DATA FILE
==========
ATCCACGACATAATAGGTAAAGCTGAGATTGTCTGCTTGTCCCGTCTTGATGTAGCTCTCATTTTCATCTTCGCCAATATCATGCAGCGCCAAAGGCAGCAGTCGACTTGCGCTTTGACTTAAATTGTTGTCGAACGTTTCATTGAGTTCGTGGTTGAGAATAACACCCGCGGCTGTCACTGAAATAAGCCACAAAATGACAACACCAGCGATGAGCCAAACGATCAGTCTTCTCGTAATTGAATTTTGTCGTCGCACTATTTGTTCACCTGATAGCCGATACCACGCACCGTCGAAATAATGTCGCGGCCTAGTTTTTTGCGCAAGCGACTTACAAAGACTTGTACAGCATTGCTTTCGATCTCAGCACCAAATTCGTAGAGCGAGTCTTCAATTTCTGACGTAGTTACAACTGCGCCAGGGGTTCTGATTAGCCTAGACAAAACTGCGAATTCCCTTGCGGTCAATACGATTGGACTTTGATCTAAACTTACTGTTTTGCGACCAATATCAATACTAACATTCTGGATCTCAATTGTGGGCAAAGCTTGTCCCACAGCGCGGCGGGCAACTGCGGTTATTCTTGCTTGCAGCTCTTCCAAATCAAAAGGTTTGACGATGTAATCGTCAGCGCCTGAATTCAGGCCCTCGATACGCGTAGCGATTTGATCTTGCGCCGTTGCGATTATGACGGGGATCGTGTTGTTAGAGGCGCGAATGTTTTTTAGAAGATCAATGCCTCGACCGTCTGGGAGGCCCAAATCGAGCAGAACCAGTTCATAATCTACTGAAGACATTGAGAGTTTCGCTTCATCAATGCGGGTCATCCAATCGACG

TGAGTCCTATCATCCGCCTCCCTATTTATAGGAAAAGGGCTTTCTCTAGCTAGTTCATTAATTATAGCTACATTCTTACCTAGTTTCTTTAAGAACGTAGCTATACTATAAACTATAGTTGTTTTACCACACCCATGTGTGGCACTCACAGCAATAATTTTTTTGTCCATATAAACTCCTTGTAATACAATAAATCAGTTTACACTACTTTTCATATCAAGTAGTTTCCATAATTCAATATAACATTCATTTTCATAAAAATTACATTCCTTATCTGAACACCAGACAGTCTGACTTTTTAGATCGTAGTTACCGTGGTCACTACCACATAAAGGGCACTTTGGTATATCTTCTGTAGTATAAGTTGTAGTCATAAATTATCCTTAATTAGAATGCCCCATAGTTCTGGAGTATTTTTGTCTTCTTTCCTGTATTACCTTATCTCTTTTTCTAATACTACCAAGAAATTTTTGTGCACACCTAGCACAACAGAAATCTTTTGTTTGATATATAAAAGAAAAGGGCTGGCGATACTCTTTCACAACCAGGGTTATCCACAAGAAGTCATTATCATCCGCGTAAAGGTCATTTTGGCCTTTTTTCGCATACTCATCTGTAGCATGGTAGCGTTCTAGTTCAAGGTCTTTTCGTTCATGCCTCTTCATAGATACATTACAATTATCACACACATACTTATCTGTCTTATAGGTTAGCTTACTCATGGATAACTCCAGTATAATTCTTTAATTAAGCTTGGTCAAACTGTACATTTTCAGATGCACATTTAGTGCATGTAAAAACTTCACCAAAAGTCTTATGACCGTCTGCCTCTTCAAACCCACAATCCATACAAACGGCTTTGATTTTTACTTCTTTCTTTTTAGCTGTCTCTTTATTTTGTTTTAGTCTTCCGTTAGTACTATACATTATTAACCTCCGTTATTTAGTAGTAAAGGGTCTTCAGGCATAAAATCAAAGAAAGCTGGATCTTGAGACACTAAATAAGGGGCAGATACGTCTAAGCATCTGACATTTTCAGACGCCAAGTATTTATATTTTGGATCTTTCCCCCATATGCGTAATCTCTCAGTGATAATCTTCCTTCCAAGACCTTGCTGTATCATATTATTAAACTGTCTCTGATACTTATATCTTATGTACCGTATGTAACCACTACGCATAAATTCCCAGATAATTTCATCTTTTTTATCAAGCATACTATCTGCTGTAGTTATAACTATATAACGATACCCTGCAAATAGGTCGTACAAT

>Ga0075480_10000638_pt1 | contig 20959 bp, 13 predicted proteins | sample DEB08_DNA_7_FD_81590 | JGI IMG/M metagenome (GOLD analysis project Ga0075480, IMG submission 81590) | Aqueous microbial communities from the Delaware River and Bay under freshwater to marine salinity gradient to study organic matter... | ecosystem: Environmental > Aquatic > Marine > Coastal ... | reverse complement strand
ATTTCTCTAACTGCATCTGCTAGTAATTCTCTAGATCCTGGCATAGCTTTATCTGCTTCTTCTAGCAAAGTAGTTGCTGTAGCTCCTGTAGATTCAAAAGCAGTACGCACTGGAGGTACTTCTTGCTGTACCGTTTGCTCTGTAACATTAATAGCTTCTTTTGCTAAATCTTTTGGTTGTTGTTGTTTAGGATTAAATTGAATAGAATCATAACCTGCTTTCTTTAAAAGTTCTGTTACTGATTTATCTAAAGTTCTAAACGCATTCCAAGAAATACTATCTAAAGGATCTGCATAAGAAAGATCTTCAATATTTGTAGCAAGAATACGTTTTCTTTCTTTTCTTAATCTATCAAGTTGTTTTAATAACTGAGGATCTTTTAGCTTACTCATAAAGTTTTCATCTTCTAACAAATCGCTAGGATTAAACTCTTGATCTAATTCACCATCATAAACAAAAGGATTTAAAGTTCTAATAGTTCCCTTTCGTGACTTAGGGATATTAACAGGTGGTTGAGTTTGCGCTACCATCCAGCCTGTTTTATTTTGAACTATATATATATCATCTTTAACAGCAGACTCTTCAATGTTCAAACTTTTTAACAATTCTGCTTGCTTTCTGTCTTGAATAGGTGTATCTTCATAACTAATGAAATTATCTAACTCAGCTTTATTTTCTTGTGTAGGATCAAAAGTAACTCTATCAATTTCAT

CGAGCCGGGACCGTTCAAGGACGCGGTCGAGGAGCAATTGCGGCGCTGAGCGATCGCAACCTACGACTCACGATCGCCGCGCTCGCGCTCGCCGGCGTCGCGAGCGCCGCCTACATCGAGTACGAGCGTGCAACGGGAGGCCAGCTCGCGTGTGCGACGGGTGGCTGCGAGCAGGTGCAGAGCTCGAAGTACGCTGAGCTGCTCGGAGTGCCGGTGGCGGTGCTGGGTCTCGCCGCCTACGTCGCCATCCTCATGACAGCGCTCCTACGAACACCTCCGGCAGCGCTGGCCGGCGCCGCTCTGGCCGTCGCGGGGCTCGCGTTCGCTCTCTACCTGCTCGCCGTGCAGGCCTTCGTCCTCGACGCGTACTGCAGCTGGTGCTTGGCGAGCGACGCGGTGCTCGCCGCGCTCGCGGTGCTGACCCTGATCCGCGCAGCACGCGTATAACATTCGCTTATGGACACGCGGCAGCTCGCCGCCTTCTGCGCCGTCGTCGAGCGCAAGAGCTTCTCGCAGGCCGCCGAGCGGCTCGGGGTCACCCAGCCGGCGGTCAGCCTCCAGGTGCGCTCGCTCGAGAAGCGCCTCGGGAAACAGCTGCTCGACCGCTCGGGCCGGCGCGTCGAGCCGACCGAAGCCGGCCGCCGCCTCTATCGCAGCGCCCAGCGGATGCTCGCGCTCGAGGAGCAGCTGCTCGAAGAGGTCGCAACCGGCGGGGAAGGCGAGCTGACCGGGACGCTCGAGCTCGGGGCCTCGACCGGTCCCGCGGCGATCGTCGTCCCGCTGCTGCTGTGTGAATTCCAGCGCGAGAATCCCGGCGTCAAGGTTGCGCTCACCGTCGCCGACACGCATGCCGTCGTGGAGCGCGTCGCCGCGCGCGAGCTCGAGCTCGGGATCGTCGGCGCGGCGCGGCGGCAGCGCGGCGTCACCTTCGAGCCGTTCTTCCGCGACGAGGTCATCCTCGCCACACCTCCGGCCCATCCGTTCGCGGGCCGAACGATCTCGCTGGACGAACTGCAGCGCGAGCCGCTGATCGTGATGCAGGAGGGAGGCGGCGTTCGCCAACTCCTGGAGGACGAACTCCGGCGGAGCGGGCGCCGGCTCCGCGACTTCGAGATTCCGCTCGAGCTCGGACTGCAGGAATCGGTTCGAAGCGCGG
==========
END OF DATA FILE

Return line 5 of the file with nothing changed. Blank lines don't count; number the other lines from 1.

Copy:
CGAGCCGGGACCGTTCAAGGACGCGGTCGAGGAGCAATTGCGGCGCTGAGCGATCGCAACCTACGACTCACGATCGCCGCGCTCGCGCTCGCCGGCGTCGCGAGCGCCGCCTACATCGAGTACGAGCGTGCAACGGGAGGCCAGCTCGCGTGTGCGACGGGTGGCTGCGAGCAGGTGCAGAGCTCGAAGTACGCTGAGCTGCTCGGAGTGCCGGTGGCGGTGCTGGGTCTCGCCGCCTACGTCGCCATCCTCATGACAGCGCTCCTACGAACACCTCCGGCAGCGCTGGCCGGCGCCGCTCTGGCCGTCGCGGGGCTCGCGTTCGCTCTCTACCTGCTCGCCGTGCAGGCCTTCGTCCTCGACGCGTACTGCAGCTGGTGCTTGGCGAGCGACGCGGTGCTCGCCGCGCTCGCGGTGCTGACCCTGATCCGCGCAGCACGCGTATAACATTCGCTTATGGACACGCGGCAGCTCGCCGCCTTCTGCGCCGTCGTCGAGCGCAAGAGCTTCTCGCAGGCCGCCGAGCGGCTCGGGGTCACCCAGCCGGCGGTCAGCCTCCAGGTGCGCTCGCTCGAGAAGCGCCTCGGGAAACAGCTGCTCGACCGCTCGGGCCGGCGCGTCGAGCCGACCGAAGCCGGCCGCCGCCTCTATCGCAGCGCCCAGCGGATGCTCGCGCTCGAGGAGCAGCTGCTCGAAGAGGTCGCAACCGGCGGGGAAGGCGAGCTGACCGGGACGCTCGAGCTCGGGGCCTCGACCGGTCCCGCGGCGATCGTCGTCCCGCTGCTGCTGTGTGAATTCCAGCGCGAGAATCCCGGCGTCAAGGTTGCGCTCACCGTCGCCGACACGCATGCCGTCGTGGAGCGCGTCGCCGCGCGCGAGCTCGAGCTCGGGATCGTCGGCGCGGCGCGGCGGCAGCGCGGCGTCACCTTCGAGCCGTTCTTCCGCGACGAGGTCATCCTCGCCACACCTCCGGCCCATCCGTTCGCGGGCCGAACGATCTCGCTGGACGAACTGCAGCGCGAGCCGCTGATCGTGATGCAGGAGGGAGGCGGCGTTCGCCAACTCCTGGAGGACGAACTCCGGCGGAGCGGGCGCCGGCTCCGCGACTTCGAGATTCCGCTCGAGCTCGGACTGCAGGAATCGGTTCGAAGCGCGG